The tumour is cut into tiny fragments, which are sucked up a fine, metal tube that is passed through a hole in the retina. Laser treatment is administered during the operation to ‘weld’ the retina in place. The eye is filled with silicone oil for about twelve weeks to hold the retina in place until scarring has firmly welded the retina in position.





The drawings show (a) removing the tumour through a hole in the retina; (b) replacing the intra-ocular water with air, to flatten the retina; (c) administering laser treatment to kill any remaining tumour and to 'weld' the retina in place; and (d) filling the eye with a silicone bubble, which acts as a 'splint', keeping the retina in place, and preventing bleeding. The oil is removed after 12 weeks.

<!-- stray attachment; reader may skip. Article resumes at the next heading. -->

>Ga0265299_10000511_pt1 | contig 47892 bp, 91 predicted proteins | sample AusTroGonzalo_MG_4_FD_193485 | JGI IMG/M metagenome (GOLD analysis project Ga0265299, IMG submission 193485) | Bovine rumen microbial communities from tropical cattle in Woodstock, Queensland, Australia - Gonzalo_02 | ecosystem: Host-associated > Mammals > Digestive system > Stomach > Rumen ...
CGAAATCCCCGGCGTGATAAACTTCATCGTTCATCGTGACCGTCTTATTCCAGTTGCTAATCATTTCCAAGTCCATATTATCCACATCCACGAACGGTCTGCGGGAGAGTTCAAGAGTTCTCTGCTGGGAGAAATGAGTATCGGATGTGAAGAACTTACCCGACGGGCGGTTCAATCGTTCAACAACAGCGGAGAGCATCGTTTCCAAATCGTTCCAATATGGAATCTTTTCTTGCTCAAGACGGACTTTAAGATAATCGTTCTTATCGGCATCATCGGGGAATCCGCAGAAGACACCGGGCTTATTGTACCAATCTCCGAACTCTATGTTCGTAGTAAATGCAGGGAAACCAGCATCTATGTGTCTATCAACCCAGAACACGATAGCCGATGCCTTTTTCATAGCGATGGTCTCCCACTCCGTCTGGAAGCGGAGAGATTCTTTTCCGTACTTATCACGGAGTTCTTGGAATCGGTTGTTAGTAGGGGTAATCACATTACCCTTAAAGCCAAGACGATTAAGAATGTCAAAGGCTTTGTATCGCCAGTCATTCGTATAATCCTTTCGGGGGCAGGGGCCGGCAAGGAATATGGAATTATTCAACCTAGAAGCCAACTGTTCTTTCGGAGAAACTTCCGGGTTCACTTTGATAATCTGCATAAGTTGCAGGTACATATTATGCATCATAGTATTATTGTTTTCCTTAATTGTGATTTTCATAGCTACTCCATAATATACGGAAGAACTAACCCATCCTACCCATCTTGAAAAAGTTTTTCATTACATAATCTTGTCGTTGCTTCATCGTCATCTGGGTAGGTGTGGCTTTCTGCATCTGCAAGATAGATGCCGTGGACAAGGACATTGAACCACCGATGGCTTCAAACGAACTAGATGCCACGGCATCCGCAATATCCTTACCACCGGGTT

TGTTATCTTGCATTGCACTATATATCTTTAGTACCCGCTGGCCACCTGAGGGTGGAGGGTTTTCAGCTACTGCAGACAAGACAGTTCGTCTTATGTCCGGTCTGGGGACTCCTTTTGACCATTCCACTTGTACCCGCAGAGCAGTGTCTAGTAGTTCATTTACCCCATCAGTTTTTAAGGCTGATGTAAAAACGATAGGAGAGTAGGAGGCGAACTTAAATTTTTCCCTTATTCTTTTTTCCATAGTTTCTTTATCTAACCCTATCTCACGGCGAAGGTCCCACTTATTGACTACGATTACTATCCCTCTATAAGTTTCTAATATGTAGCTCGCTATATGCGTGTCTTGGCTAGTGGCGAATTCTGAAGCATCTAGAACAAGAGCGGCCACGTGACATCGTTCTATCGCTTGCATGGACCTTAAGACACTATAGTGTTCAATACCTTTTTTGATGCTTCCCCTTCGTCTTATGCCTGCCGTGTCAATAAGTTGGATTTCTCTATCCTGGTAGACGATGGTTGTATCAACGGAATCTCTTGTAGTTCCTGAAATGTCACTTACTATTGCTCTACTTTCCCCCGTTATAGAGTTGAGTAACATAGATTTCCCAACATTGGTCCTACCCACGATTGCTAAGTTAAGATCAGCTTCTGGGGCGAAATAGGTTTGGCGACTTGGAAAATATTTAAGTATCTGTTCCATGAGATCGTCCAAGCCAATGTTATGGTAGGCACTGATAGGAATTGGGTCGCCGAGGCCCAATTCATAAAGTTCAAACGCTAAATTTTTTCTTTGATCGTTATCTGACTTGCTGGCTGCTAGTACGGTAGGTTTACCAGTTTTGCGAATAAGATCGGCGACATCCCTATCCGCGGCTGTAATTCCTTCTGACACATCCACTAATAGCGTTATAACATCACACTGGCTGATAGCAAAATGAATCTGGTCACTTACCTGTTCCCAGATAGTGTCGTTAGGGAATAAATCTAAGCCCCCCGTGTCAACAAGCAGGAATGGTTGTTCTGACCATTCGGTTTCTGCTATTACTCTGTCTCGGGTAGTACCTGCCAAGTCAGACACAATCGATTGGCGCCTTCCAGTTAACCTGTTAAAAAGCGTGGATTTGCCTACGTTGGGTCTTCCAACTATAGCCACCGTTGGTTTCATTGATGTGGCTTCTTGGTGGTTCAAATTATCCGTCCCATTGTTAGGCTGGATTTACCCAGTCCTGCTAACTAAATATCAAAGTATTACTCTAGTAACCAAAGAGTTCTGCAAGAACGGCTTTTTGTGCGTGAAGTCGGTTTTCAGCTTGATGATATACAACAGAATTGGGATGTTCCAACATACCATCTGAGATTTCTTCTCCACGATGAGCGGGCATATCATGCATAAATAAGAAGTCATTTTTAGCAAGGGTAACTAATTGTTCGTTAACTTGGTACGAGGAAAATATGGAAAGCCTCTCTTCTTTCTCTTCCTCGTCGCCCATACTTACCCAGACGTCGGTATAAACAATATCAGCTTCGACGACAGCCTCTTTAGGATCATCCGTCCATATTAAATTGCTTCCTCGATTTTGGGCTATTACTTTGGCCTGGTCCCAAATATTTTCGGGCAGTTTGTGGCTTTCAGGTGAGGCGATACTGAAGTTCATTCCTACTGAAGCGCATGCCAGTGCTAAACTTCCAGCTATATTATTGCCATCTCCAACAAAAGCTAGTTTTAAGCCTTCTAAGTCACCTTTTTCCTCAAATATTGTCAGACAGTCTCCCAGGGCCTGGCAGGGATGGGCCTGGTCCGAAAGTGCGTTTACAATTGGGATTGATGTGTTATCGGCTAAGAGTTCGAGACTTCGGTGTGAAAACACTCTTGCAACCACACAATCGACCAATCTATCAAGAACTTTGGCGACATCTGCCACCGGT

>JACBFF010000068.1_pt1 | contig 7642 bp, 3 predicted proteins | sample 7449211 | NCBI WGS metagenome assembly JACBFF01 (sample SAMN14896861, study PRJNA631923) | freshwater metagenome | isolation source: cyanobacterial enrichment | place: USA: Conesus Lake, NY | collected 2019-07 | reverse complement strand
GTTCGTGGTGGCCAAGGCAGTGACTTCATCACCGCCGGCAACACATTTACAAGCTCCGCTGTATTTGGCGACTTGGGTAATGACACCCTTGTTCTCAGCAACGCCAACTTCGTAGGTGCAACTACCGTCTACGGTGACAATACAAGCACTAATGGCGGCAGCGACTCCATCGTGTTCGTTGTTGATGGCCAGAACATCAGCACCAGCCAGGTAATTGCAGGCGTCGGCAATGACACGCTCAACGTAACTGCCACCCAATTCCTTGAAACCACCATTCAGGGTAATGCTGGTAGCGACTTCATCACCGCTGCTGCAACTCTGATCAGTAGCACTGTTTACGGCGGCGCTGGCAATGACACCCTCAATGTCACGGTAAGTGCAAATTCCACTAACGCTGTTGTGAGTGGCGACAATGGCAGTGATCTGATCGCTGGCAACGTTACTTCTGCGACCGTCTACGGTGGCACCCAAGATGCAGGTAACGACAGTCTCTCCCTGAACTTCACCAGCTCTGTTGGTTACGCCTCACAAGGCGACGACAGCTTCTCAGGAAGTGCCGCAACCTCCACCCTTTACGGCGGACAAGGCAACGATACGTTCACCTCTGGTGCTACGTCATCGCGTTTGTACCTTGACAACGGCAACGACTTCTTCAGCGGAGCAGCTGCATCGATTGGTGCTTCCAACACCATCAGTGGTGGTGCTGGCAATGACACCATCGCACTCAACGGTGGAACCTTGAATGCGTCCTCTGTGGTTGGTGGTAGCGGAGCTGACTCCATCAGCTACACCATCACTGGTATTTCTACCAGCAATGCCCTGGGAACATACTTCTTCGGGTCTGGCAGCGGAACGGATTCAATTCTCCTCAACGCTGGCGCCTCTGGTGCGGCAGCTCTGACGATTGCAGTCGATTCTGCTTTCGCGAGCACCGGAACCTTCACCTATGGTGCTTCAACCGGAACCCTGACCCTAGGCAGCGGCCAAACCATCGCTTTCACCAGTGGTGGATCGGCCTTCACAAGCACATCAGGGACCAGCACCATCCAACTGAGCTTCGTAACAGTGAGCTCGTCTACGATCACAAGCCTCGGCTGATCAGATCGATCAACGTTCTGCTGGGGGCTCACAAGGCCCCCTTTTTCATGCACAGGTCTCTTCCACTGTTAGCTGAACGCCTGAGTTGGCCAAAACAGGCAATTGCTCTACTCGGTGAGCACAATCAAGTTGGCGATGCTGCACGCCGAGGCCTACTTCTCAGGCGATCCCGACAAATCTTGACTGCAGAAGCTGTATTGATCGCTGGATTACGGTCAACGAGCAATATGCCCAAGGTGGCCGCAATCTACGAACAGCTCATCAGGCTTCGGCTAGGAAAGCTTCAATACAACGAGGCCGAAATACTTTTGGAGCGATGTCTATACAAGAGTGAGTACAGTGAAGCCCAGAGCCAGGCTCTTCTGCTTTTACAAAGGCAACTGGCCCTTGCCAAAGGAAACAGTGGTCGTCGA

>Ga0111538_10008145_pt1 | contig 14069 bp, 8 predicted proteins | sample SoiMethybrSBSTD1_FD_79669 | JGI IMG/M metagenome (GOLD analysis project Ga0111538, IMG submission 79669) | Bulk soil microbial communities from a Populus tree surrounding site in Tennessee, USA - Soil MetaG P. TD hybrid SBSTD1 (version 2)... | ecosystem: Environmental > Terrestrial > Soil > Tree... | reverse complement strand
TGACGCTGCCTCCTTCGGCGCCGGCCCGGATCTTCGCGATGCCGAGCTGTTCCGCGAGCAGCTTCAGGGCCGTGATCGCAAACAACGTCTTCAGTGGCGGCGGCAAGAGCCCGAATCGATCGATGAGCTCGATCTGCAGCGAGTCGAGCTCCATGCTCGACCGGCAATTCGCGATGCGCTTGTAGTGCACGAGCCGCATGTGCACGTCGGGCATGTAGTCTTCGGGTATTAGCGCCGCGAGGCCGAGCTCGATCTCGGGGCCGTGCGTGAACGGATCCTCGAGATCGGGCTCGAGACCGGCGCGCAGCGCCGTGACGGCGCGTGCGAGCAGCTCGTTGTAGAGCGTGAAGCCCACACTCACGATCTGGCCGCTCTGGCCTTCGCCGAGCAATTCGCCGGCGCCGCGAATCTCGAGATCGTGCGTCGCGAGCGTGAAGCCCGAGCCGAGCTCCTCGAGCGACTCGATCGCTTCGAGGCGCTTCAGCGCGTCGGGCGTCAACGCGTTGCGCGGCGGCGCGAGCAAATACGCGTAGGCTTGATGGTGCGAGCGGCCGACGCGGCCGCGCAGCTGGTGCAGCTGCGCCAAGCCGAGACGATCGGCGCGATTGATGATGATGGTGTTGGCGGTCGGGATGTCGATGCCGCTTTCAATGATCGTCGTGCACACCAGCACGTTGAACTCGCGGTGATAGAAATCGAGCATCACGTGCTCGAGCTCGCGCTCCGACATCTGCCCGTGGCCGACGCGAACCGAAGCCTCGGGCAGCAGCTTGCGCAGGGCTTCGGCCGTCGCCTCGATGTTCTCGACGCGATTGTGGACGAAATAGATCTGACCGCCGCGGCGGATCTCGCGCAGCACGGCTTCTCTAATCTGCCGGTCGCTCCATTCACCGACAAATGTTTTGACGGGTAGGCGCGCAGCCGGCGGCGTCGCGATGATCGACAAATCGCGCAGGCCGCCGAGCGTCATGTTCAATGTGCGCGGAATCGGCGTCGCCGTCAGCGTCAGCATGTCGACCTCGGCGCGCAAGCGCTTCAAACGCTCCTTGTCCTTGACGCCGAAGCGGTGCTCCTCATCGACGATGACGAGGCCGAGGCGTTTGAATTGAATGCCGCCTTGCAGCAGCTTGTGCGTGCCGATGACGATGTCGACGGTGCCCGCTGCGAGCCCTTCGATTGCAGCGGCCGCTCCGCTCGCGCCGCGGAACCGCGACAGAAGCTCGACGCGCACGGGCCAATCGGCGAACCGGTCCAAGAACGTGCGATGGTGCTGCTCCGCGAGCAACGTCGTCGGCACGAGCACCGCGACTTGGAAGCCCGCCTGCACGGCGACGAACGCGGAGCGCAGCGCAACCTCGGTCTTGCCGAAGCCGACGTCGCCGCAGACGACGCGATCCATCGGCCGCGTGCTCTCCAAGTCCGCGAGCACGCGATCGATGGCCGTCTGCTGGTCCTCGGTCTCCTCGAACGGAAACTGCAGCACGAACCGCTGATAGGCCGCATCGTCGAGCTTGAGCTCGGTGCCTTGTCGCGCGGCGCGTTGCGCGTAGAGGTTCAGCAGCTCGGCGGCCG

This operation is usually performed to remove moderately sized tumours after radiotherapy if they become toxic to the eye. In rare cases when we perform endoresection as the first procedure, laser treatment and perhaps radiotherapy can subsequently be administered to prevent tumour recurrence. Some surgeons administer the radiotherapy before the endoresection, to eliminate any risk of tumour seeding to other parts of the eye and extraocularly.


The treatment involves:

  • a two-hour operation under general anaesthesia, and
  • after approximately 12 weeks, a 30- minute operation under local anaesthesia to remove the silicone oil.